Gas and Third World Conflicts

  • Edward M. Spiers
Chapter

Abstract

The battlefield utility of poison gas was not seriously undermined by the mutual restraint displayed by the Allies and Axis powers during the Second World War. From the inter-war period there had been reports, which varied considerably in their degrees of accuracy, about the employment of gas in small colonial conflicts.1 Gas was used in Abyssinia and China and would be used again in post-war encounters, notably in Vietnam and allegedly in the Yemen, South-East Asia and Afghanistan and most recently in the Gulf War. All these incidents occurred in Third World conflicts, where the belligerents neither encountered any credible deterrent nor felt constrained by the Geneva Protocol. In these circumstances gas seemed a useful weapon, and more light may be shed on this utility by the study of three examples: the Italo-Abyssinian War, the Sino-Japanese War and the recent allegations of chemical warfare in Laos, Kampuchea and Afghanistan.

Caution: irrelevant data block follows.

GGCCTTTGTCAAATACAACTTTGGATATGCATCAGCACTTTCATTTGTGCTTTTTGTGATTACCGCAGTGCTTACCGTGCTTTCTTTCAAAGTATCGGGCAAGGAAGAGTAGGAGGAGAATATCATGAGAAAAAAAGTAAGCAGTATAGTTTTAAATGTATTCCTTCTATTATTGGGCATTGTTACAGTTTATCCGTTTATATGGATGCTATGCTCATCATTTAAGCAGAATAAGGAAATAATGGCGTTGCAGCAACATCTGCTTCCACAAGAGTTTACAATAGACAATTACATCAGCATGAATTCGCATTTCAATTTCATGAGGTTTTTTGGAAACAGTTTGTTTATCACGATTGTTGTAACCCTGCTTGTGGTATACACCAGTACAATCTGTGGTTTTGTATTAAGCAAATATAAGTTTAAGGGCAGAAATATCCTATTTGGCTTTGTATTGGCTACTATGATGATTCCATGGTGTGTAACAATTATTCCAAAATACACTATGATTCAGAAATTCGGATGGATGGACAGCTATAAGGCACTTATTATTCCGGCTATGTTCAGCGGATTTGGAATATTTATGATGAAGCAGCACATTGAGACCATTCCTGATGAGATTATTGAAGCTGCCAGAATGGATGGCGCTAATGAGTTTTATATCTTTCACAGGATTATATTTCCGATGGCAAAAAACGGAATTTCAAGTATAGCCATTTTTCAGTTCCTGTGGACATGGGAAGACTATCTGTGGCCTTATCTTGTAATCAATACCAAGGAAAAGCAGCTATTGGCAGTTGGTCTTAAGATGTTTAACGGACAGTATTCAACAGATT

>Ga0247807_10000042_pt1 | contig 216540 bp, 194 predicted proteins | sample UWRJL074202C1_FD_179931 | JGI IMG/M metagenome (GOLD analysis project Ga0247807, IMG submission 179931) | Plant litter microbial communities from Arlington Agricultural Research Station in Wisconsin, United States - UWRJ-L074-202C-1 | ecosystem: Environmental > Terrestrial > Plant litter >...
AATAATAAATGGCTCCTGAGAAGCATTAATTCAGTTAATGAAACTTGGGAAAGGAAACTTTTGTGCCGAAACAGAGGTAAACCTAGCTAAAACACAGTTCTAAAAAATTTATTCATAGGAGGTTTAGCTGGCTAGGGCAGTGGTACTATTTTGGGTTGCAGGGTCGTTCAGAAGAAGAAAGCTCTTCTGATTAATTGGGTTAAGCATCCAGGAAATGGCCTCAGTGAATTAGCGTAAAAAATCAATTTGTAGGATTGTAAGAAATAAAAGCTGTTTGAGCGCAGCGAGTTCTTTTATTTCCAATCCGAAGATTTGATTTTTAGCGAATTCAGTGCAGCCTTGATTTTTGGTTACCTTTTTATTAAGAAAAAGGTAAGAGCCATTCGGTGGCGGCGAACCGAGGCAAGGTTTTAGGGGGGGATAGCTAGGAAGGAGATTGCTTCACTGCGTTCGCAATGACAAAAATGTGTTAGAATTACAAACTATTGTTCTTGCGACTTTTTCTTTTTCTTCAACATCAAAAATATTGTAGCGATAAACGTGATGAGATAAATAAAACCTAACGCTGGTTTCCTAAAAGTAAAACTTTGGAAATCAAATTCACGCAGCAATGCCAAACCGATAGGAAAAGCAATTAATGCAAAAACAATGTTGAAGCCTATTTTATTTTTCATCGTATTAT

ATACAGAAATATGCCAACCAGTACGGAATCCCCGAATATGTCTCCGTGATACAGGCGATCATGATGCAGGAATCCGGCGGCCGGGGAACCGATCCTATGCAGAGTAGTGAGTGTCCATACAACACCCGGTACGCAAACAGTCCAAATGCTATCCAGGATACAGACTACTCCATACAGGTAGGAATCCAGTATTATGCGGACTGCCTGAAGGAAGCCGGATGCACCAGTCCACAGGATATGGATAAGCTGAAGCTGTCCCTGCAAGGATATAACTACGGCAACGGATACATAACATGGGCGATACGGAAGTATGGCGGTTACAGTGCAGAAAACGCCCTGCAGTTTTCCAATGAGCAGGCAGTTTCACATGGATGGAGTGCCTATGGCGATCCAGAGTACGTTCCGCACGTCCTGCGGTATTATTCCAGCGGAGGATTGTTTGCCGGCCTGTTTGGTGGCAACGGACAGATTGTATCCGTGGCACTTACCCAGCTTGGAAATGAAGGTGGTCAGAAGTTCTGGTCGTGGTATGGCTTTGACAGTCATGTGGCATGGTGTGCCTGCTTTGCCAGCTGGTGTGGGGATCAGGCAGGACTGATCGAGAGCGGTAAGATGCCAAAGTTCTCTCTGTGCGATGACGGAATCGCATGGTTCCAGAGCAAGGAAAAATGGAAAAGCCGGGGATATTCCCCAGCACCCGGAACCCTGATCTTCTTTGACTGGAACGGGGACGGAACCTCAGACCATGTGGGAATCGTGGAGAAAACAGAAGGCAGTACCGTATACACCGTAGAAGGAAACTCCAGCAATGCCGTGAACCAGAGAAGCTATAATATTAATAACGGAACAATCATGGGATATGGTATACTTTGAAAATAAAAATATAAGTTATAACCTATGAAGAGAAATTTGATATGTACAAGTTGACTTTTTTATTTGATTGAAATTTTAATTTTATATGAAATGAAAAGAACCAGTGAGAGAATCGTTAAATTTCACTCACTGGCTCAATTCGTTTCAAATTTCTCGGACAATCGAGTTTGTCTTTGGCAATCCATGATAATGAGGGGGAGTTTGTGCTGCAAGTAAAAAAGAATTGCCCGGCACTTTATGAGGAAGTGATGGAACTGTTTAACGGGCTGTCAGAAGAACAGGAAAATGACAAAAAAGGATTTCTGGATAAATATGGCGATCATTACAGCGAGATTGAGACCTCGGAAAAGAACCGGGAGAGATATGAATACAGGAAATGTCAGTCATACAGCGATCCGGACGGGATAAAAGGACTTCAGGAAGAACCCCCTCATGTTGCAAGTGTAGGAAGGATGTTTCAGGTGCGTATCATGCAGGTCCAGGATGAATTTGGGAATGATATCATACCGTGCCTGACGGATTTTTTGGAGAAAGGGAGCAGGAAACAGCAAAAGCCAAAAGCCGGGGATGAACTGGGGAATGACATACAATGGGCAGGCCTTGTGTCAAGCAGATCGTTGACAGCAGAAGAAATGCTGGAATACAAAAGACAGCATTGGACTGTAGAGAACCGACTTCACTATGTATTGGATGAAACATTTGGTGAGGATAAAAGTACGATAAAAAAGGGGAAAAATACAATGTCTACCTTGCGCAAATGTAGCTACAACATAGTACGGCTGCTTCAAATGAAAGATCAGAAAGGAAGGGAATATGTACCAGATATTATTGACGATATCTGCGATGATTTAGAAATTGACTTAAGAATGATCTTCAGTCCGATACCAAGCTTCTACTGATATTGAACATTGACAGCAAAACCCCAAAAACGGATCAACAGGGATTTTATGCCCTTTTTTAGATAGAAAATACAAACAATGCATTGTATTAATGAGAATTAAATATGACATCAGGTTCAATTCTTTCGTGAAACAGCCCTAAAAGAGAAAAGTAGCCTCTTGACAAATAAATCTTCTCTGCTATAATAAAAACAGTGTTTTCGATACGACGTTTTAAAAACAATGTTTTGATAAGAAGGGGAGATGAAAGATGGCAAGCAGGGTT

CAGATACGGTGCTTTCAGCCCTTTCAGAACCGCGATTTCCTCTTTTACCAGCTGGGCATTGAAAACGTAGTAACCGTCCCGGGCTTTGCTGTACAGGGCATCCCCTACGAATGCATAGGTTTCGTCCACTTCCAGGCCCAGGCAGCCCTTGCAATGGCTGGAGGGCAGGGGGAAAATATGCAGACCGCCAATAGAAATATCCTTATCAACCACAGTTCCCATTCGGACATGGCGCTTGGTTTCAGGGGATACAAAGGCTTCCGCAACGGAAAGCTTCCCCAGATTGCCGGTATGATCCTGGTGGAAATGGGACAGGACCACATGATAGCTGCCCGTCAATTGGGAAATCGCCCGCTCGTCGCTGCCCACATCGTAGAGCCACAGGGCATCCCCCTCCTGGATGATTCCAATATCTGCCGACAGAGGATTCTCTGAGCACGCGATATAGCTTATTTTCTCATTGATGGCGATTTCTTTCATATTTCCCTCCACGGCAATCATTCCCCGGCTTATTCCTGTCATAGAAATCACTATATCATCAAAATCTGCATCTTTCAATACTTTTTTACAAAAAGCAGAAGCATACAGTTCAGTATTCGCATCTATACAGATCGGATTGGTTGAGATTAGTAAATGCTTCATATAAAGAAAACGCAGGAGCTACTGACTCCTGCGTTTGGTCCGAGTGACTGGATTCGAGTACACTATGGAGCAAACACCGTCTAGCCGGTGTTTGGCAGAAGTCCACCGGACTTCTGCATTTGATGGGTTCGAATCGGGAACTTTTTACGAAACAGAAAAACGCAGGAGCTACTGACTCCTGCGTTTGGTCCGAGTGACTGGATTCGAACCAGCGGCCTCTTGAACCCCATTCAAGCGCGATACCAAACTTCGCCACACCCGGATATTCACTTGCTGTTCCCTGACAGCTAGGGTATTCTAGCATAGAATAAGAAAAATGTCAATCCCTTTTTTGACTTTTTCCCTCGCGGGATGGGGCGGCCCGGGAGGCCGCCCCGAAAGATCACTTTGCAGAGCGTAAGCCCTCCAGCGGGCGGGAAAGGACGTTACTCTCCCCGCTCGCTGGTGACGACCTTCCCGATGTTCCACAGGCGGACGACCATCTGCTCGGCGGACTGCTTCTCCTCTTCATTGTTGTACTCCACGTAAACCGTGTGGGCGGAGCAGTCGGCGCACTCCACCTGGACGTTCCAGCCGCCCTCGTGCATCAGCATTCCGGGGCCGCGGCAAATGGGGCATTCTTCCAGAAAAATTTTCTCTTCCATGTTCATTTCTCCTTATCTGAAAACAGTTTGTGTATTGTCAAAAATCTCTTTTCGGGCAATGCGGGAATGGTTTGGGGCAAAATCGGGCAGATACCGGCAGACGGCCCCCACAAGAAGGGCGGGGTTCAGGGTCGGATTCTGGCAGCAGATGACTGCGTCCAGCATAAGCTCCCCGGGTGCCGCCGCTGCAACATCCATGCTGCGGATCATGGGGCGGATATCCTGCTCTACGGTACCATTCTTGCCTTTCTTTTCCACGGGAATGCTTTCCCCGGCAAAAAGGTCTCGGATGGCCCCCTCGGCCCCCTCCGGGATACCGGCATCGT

Keywords

Corn Explosive Cyanide Smoke Aflatoxin 

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Notes and References

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